# Prove that $\int \limits_{0}^{\infty} x^p e^{-g(x)/x} dx \leq e^{p+1} \int \limits_{0}^{\infty} x^p e^{-g'(x)}dx$.

For a convex function $g(0)=0$ and for any $-1<p<\infty$, prove that $$\int \limits_{0}^{\infty} x^p e^{-g(x)/x} dx \leq e^{p+1} \int \limits_{0}^{\infty} x^p e^{-g'(x)}dx.\,\,\,\,\,\,(♣)$$

It the generalization of the not-so-famous Carleman's Integral Inequality, which states that :

$$\int \limits_0^\infty \text{exp}\left\{\frac{1}{x}\int \limits_{0}^{x }\ln(f(t))\,dt\right\}dx \leq e \int \limits_0 ^{\infty}f(x)\,dx.\,\,\,\,\,(♥)$$

$(♥)$ is a special case of $(♣)$ with $p=0$.

$(♥)$ is "OK-ayish" but $(♣)$ is very tricky to prove, in which I horribly fail. I can not find any suitable reference or method or something which can help me prove this monster.

Any help will be appreciated.

Thanks in Advance ! :-)

• In the integral inside the brace, the upper limit should be $x$, not $\infty$ – B. Mehta Feb 23 '17 at 11:32
• @B.Mehta O Yes! Thanks for the suggestion. :-) I will edit accordingly. It was just a typo. – user399078 Feb 23 '17 at 11:36

A proof can be found here, at section 2, but I'll go over how it works here. First, the convexity condition on $g$ is used, in particular fact 5 here to show that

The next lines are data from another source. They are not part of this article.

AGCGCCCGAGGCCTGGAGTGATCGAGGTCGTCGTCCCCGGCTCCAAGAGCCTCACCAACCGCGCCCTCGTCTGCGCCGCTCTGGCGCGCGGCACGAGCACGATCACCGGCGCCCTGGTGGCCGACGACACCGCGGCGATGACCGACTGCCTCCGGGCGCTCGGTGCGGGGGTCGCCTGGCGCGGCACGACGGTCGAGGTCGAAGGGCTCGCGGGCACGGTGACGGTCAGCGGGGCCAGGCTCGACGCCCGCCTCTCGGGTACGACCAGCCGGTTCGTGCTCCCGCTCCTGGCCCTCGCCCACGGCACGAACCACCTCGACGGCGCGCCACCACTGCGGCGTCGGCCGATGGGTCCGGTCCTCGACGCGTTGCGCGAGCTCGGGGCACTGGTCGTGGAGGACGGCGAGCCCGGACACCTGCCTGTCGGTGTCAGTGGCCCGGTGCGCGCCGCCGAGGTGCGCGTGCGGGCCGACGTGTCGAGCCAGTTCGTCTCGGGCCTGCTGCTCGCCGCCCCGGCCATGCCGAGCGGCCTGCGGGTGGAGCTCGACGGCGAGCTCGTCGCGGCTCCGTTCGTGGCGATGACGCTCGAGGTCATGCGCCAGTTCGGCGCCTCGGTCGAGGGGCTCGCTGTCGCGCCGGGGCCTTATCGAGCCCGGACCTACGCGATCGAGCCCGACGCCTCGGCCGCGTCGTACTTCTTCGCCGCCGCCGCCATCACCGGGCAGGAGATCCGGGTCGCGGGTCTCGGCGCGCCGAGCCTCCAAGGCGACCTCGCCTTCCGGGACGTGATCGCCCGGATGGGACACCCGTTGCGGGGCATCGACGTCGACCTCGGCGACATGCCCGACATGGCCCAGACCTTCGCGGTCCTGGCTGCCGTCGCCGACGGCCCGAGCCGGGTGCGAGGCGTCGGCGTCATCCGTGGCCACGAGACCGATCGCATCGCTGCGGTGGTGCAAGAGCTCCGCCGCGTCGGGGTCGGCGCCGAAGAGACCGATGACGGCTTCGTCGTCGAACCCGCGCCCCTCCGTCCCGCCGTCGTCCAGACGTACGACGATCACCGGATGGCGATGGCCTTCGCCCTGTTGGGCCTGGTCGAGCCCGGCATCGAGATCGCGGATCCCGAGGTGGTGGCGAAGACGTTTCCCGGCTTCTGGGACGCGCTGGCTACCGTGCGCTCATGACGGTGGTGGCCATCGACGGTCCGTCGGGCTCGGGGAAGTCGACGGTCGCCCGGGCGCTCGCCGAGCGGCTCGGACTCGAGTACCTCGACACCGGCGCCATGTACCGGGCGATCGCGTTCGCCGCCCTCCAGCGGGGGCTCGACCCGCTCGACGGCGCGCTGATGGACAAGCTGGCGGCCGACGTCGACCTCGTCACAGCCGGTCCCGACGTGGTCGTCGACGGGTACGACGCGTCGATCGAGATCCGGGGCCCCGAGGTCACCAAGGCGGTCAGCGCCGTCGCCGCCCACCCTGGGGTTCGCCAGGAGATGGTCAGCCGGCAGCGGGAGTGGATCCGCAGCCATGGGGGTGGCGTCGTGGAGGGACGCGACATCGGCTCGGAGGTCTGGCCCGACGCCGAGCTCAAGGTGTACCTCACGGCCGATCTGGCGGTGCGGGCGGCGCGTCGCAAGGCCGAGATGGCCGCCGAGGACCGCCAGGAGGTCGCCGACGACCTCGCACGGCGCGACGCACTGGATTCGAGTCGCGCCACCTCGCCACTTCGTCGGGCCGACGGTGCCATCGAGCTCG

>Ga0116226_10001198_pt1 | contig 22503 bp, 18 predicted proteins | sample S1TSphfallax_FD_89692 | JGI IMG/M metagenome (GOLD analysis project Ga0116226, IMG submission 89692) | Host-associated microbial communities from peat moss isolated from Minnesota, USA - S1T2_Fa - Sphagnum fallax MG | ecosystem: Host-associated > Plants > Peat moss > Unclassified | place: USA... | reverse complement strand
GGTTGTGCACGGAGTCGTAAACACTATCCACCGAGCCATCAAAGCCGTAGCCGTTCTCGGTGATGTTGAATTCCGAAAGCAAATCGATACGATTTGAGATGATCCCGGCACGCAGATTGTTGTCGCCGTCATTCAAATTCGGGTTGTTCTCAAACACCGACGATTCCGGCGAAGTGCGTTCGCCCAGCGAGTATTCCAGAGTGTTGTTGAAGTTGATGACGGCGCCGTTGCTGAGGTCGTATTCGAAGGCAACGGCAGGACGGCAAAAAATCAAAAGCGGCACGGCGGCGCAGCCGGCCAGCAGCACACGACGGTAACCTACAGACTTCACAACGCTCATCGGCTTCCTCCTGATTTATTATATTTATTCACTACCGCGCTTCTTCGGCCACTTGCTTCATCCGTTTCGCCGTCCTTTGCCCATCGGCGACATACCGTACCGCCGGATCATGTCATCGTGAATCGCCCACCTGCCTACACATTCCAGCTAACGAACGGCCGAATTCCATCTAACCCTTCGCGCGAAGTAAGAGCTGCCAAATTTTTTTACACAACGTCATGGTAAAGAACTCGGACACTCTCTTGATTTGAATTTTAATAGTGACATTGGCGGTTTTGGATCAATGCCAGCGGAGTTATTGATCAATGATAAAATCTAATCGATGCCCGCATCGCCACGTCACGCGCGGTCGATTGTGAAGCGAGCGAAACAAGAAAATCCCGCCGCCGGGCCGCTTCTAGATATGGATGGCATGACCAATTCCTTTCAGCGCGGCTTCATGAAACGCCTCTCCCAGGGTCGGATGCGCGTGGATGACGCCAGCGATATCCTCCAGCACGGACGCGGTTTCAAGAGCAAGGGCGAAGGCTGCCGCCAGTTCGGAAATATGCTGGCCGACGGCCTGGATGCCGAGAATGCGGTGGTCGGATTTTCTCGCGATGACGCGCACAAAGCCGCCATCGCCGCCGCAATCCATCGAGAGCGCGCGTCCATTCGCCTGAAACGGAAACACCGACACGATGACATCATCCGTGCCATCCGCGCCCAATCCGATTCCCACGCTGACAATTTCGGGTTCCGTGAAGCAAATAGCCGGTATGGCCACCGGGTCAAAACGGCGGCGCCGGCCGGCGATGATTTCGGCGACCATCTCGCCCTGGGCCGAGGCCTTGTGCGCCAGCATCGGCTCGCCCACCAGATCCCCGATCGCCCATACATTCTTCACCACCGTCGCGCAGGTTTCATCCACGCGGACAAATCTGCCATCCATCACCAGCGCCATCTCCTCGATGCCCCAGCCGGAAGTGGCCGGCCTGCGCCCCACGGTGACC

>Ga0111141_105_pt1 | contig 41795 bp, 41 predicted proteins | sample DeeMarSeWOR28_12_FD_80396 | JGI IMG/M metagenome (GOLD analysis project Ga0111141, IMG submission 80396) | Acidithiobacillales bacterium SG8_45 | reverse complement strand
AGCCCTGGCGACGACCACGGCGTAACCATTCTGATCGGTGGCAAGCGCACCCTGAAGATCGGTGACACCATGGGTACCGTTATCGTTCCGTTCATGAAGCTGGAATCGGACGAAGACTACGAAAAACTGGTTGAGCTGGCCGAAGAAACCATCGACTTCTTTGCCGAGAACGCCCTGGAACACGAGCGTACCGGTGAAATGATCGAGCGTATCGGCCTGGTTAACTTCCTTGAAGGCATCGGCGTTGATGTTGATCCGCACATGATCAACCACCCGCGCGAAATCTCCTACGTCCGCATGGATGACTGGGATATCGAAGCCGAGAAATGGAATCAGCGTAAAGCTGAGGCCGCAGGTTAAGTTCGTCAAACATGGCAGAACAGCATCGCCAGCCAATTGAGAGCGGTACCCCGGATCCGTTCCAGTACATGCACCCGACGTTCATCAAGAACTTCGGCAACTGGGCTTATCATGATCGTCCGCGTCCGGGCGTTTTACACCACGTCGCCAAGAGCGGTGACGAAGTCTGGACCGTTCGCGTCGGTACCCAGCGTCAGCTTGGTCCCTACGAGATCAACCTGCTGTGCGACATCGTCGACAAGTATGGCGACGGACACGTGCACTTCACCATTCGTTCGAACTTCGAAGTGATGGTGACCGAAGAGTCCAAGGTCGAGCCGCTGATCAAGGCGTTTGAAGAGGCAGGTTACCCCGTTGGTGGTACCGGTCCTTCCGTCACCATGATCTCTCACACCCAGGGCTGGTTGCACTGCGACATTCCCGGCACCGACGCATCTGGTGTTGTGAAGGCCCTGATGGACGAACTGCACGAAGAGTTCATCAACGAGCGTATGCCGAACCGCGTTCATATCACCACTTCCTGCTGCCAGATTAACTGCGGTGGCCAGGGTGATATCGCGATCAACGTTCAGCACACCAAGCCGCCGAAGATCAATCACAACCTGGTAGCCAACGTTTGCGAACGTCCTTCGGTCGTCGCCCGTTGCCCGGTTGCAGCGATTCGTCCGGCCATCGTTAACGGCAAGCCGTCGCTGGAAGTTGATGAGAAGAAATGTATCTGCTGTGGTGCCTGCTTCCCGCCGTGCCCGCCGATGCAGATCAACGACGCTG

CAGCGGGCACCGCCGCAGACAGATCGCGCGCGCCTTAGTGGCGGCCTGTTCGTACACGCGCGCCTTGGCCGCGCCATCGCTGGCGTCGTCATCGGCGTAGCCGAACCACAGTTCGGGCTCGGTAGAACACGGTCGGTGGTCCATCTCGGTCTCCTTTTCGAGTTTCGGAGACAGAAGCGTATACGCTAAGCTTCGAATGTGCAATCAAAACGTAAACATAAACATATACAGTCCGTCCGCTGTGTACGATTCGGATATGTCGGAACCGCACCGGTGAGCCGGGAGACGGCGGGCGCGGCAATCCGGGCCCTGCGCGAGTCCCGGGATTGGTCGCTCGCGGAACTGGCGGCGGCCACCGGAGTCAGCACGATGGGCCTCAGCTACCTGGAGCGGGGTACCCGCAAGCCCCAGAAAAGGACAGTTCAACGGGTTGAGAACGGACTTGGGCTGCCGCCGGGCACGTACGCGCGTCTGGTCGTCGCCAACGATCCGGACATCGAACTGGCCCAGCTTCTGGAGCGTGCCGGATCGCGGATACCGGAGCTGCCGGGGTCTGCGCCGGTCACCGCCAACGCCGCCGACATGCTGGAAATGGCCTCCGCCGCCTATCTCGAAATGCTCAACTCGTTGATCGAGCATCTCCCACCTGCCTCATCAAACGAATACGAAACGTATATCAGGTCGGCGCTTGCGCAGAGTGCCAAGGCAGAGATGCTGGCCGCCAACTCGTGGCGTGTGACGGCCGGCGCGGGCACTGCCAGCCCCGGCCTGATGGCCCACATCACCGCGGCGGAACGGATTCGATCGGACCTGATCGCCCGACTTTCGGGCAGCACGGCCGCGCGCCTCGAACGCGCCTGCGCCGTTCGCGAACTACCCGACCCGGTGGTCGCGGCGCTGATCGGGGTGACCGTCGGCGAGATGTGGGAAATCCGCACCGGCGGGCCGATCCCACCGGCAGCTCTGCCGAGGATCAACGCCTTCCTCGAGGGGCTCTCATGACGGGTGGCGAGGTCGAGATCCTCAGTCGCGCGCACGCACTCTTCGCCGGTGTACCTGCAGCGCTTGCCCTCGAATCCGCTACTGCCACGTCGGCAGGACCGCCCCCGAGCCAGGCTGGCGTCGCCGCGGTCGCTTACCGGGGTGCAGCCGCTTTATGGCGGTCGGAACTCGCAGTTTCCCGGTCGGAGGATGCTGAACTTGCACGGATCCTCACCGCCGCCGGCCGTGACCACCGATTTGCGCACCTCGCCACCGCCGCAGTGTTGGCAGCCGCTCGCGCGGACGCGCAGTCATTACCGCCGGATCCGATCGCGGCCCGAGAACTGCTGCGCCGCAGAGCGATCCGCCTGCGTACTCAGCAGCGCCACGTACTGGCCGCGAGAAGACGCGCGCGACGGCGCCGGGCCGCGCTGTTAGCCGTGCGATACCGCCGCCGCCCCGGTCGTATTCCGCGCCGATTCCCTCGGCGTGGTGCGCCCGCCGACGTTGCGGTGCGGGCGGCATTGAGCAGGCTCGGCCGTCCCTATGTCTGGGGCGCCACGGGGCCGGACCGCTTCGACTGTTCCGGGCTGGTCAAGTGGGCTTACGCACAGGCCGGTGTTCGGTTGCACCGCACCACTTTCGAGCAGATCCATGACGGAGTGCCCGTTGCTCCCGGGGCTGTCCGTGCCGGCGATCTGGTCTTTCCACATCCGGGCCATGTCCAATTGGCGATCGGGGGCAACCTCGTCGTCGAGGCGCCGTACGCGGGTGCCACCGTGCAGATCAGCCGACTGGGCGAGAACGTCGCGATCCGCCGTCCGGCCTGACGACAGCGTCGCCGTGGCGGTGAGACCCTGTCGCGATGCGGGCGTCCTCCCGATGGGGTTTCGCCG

$$g(k x) \geq g(x) + (k-1) x g'(x)$$ for any $k>1$. Then, consider the integral $$J = \int_0^A x^p \exp\left(-\frac{g(kx)}{kx}\right) dx$$ for $A>0$.

By a substitution, you can show \begin{align}J &= k^{-p-1}\int_0^{Ak} x^p \exp\left(-\frac{g(x)}{x}\right) dx \\ &\geq k^{-p-1}\int_0^{A} x^p \exp\left(-\frac{g(x)}{x}\right) dx\end{align}

On the other hand, use the convexity inequality on $g$ to show

$$J \leq \int_0^A x^p \exp\left(-\frac{g(x)}{kx} - \frac{(k-1) g'(x)}{k}\right) dx$$ from which you can use Holder's inequality here in integral form to get

$$J \leq \left(\int_0^A x^p \exp\left(-\frac{g(x)}{x}\right) dx \right)^{1/k} \left(\int_0^A x^p \exp\left(-g'(x)\right) dx\right)^{(k-1)/k}$$

which should start to look familiar.

Putting our bounds on $J$ together, we get

$$k^{-p-1}\left(\int_0^A x^p \exp\left(-\frac{g(x)}{x}\right) dx \right)^{(k-1)/k} \leq \left(\int_0^A x^p \exp\left(-g'(x)\right) dx\right)^{(k-1)/k}$$ So take the limit as $A \to \infty$ and rearrange to get

$$\int_0^\infty x^p \exp\left(-\frac{g(x)}{x}\right) dx \leq \left(k^{\frac k{k-1}}\right)^{p+1} \int_0^\infty x^p \exp\left(-g'(x)\right) dx$$

and taking the $k\to 1$ limit finishes off the answer!